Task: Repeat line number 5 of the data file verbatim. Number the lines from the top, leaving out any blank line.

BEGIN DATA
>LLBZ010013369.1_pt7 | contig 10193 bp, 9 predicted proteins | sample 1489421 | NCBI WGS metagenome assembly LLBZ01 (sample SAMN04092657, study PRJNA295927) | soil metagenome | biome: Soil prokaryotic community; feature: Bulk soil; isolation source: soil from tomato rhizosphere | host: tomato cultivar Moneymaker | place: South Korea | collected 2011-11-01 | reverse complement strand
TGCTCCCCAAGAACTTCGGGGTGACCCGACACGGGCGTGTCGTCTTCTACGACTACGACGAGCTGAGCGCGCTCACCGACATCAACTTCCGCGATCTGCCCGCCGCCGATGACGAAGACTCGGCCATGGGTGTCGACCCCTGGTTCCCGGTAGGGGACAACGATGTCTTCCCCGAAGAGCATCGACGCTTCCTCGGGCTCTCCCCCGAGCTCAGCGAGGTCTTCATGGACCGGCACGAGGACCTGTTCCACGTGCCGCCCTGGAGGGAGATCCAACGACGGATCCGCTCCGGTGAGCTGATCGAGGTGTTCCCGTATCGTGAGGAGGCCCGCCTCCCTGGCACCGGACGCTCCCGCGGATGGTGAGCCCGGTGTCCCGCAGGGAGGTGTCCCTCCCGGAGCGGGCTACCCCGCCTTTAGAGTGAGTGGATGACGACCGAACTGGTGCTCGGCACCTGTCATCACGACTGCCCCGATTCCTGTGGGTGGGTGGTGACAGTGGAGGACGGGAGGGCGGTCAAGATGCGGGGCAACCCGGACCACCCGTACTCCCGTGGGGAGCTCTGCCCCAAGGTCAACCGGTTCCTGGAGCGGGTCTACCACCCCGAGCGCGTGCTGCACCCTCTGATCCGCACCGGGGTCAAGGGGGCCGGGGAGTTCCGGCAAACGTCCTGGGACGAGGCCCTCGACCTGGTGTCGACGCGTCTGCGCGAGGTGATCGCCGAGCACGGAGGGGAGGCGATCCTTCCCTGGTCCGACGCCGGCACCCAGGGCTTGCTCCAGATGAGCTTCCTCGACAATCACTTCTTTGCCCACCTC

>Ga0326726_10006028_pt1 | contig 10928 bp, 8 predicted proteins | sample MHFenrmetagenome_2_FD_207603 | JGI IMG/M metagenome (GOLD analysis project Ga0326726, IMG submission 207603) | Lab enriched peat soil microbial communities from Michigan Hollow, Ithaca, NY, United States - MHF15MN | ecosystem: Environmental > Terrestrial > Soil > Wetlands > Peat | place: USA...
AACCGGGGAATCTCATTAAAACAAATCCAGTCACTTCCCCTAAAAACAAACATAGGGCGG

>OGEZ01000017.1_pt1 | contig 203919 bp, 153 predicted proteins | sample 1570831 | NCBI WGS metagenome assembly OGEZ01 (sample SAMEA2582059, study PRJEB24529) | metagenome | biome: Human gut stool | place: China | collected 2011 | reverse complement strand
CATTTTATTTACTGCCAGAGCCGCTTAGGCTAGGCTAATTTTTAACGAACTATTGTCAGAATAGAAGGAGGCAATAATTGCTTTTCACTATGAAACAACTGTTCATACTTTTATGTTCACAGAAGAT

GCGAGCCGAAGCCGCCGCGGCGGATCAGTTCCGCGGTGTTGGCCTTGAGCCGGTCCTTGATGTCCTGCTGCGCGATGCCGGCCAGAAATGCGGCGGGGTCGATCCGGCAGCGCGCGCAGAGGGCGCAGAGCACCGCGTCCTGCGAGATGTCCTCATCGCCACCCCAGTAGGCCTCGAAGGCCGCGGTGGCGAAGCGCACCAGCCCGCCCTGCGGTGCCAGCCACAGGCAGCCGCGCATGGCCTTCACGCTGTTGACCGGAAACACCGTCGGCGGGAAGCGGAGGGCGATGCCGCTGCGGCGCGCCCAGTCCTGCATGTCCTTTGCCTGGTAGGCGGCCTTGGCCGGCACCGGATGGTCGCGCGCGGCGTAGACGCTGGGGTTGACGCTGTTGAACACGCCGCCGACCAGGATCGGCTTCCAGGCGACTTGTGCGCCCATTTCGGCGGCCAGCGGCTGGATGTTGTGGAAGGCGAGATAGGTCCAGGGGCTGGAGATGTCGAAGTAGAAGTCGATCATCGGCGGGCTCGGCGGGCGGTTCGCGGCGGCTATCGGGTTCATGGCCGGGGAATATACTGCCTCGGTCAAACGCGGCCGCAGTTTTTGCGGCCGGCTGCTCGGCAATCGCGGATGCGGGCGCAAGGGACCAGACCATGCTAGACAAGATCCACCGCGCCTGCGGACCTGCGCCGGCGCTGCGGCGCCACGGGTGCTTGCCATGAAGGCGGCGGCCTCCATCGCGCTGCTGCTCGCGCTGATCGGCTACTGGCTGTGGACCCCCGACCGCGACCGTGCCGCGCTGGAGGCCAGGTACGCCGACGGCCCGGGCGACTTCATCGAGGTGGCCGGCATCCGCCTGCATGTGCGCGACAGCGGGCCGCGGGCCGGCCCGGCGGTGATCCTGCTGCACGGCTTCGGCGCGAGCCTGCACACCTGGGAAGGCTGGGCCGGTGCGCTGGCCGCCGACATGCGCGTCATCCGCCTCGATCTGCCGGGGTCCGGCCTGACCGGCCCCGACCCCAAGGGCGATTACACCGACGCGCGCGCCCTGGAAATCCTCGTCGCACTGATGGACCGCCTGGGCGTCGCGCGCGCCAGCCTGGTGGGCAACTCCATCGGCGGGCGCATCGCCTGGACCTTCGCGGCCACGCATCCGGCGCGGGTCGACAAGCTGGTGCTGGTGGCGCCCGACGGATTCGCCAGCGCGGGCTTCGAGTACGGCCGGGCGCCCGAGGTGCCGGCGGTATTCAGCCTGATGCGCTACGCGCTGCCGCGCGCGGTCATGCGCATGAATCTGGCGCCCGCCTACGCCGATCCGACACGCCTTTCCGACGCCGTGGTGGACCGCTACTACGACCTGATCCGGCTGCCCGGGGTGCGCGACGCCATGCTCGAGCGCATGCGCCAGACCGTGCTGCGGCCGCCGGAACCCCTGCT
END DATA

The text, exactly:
>OGEZ01000017.1_pt1 | contig 203919 bp, 153 predicted proteins | sample 1570831 | NCBI WGS metagenome assembly OGEZ01 (sample SAMEA2582059, study PRJEB24529) | metagenome | biome: Human gut stool | place: China | collected 2011 | reverse complement strand